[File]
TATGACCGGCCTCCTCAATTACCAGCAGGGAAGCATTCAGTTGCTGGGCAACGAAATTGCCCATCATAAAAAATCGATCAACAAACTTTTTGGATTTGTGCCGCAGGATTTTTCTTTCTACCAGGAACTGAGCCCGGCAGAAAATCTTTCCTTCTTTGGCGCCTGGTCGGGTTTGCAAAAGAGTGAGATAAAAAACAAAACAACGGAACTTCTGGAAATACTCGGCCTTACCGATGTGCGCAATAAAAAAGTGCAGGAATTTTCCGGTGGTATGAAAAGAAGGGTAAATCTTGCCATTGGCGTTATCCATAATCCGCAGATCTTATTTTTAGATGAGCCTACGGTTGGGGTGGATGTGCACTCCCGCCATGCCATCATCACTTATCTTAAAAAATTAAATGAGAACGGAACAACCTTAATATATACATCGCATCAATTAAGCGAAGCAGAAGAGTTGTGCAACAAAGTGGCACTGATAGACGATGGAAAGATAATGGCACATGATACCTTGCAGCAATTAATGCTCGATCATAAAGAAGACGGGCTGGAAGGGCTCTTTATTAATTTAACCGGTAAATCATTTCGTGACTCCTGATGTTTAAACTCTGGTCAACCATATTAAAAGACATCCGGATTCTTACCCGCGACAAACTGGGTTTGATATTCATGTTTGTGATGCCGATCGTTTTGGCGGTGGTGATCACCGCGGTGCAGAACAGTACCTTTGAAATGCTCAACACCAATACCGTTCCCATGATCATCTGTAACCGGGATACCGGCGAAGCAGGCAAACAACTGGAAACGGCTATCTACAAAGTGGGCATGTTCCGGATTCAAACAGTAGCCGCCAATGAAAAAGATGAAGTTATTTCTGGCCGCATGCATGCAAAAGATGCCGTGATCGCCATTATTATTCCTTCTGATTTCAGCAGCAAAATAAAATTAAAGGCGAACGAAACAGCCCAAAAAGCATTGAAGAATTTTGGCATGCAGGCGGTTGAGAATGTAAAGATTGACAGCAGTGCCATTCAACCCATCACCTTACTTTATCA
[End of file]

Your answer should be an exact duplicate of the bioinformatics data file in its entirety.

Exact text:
TATGACCGGCCTCCTCAATTACCAGCAGGGAAGCATTCAGTTGCTGGGCAACGAAATTGCCCATCATAAAAAATCGATCAACAAACTTTTTGGATTTGTGCCGCAGGATTTTTCTTTCTACCAGGAACTGAGCCCGGCAGAAAATCTTTCCTTCTTTGGCGCCTGGTCGGGTTTGCAAAAGAGTGAGATAAAAAACAAAACAACGGAACTTCTGGAAATACTCGGCCTTACCGATGTGCGCAATAAAAAAGTGCAGGAATTTTCCGGTGGTATGAAAAGAAGGGTAAATCTTGCCATTGGCGTTATCCATAATCCGCAGATCTTATTTTTAGATGAGCCTACGGTTGGGGTGGATGTGCACTCCCGCCATGCCATCATCACTTATCTTAAAAAATTAAATGAGAACGGAACAACCTTAATATATACATCGCATCAATTAAGCGAAGCAGAAGAGTTGTGCAACAAAGTGGCACTGATAGACGATGGAAAGATAATGGCACATGATACCTTGCAGCAATTAATGCTCGATCATAAAGAAGACGGGCTGGAAGGGCTCTTTATTAATTTAACCGGTAAATCATTTCGTGACTCCTGATGTTTAAACTCTGGTCAACCATATTAAAAGACATCCGGATTCTTACCCGCGACAAACTGGGTTTGATATTCATGTTTGTGATGCCGATCGTTTTGGCGGTGGTGATCACCGCGGTGCAGAACAGTACCTTTGAAATGCTCAACACCAATACCGTTCCCATGATCATCTGTAACCGGGATACCGGCGAAGCAGGCAAACAACTGGAAACGGCTATCTACAAAGTGGGCATGTTCCGGATTCAAACAGTAGCCGCCAATGAAAAAGATGAAGTTATTTCTGGCCGCATGCATGCAAAAGATGCCGTGATCGCCATTATTATTCCTTCTGATTTCAGCAGCAAAATAAAATTAAAGGCGAACGAAACAGCCCAAAAAGCATTGAAGAATTTTGGCATGCAGGCGGTTGAGAATGTAAAGATTGACAGCAGTGCCATTCAACCCATCACCTTACTTTATCA